Money was clearly the driving force in the Star investigation, just as it was when Hustler publisher and Clinton supporter Larry Flynt bought information about past extramarital affairs that led Rep. Bob Livingston (R-La.) to renounce the House speakership and declare his intention to resign.
In most cases, said McManus, "these allegations have been unearthed initially not by investigative reporters but by people with partisan axes to grind, and those people have had to mount a concerted effort to get them into the mainstream media. We have somehow become the perplexed, confused and in some way passive recipients of this flood of allegations."
As these various sexual bombshells detonate or implode, journalists may be among the casualties. If they eagerly report the allegations, they are accused of wallowing in sleaze. If they ignore the allegations, they are accused of covering up for one side or the other. If they try to check out the allegations, they are criticized for invading people's privacy. But independent confirmation, followed by a decision on whether to publish, may well be the best course in this unsavory environment.
The good news for Kenneth Starr is that 69 percent of the on-air evaluations of him during the House impeachment hearings were negative. According to the Center for Media and Public Affairs, which studied the CBS, ABC and NBC evening newscasts, the independent counsel's coverage was even worse -- nearly 85 percent negative -- from late July until he began defending himself at the hearings. During the same period, on-air evaluations of the Republicans were 77 percent negative. As for the president who was being impeached, his evaluations were a mere 62 percent negative.
SHALIT MOVES ON
Ruth Shalit has left the New Republic and may get into television. Shalit, 28, apologized in 1995 for several instances of plagiarism. She is said to have decided that she would always be identified with her past mistakes as long as she remained at the magazine. After "six rich and eventful years," Shalit said, "it's time to move on and do something else. I have been thinking about television and other things." Shalit has had discussions with ABC about a producing job, but a network spokeswoman said there are no plans to hire her.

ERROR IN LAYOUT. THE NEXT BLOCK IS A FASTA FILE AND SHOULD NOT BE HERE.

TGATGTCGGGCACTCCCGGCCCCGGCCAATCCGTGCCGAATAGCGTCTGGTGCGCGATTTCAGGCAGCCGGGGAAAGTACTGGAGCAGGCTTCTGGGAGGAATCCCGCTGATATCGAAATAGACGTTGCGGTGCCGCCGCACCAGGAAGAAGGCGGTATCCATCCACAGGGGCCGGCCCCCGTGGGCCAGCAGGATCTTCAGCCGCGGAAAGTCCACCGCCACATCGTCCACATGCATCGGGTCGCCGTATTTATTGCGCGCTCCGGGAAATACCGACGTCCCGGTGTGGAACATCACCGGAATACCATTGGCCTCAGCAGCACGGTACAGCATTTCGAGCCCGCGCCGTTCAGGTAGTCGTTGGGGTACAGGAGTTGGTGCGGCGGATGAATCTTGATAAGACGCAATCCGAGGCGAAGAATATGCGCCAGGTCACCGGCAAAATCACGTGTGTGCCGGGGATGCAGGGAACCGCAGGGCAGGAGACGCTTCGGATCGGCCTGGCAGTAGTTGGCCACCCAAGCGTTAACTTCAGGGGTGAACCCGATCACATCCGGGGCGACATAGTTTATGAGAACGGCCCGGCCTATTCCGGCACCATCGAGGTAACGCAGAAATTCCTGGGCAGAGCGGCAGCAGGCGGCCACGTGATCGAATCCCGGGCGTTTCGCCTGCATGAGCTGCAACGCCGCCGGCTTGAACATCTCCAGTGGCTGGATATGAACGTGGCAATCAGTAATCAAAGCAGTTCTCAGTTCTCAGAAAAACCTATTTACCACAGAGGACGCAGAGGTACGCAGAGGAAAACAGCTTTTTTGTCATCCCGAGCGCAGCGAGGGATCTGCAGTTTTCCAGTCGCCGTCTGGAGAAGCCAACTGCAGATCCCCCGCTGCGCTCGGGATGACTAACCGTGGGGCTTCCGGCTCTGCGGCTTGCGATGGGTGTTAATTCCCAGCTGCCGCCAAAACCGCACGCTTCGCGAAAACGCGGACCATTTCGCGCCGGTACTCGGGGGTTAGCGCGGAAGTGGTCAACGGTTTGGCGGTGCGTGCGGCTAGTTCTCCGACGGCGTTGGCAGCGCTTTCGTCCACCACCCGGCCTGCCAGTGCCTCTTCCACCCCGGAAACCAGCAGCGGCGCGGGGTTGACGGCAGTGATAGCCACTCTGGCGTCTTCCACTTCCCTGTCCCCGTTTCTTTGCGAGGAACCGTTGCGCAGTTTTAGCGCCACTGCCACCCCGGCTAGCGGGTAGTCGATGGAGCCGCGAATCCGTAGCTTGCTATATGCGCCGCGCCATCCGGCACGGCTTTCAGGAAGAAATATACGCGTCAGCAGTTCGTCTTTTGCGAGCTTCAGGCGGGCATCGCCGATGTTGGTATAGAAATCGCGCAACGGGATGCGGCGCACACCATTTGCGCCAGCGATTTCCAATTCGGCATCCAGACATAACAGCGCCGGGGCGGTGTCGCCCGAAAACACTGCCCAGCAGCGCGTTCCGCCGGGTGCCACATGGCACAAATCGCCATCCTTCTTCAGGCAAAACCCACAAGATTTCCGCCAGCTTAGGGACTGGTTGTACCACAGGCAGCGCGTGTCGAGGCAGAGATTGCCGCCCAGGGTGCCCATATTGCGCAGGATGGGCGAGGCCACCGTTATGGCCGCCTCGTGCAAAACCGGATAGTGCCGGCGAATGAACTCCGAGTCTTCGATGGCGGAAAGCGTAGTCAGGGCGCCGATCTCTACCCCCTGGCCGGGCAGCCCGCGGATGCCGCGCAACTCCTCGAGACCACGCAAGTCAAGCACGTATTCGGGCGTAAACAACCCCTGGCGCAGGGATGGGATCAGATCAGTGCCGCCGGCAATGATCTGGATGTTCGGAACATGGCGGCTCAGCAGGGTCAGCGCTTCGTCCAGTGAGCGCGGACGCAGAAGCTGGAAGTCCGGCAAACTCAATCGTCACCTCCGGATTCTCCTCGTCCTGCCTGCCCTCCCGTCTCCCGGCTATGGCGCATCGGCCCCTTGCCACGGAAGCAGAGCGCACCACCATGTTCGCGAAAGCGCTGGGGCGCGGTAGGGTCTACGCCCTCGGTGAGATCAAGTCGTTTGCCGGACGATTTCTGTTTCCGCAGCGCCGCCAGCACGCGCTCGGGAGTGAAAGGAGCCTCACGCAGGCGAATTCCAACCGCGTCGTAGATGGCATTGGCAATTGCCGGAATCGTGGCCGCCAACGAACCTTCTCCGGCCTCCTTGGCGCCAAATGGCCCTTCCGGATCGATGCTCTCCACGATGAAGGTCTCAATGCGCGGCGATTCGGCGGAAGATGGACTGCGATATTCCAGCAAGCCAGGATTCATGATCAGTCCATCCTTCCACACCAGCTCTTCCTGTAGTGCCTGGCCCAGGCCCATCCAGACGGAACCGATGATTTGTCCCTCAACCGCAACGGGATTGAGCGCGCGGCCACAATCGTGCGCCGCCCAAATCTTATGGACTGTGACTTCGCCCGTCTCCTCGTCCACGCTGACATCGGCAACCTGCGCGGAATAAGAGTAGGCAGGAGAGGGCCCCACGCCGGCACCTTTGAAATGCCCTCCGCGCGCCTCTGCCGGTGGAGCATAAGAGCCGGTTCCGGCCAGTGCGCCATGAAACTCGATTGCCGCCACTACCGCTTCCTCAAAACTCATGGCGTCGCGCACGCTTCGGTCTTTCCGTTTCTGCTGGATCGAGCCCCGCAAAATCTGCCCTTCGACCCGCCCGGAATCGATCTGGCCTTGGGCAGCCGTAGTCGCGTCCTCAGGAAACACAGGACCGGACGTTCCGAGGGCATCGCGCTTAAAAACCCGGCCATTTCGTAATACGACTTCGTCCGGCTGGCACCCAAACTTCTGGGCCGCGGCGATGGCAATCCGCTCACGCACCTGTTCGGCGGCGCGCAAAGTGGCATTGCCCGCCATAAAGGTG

OLD HOME WEEK
U.S. News & World Report is welcoming back several alumni who either jumped ship or were pushed overboard when James Fallows was in charge.
In his early months as editor, Stephen Smith has hired political columnist Michael Barone, who had left for Reader's Digest; contributing editor Steve Roberts, who will continue to write his column (with wife Cokie) for the New York Daily News; investigative reporter Ed Pound, who had gone to USA Today; and Executive Editor Brian Duffy, who had left for The Washington Post and then the Wall Street Journal. Also signing up as a senior writer is Jodie Allen, former editor of The Post's Outlook section and most recently Washington editor of Slate.
The hiring binge isn't over; operators are standing by.
A BBC producer has been allowed to keep her job after running around a restaurant in nothing but her socks to win a $165 bet. No film at 11.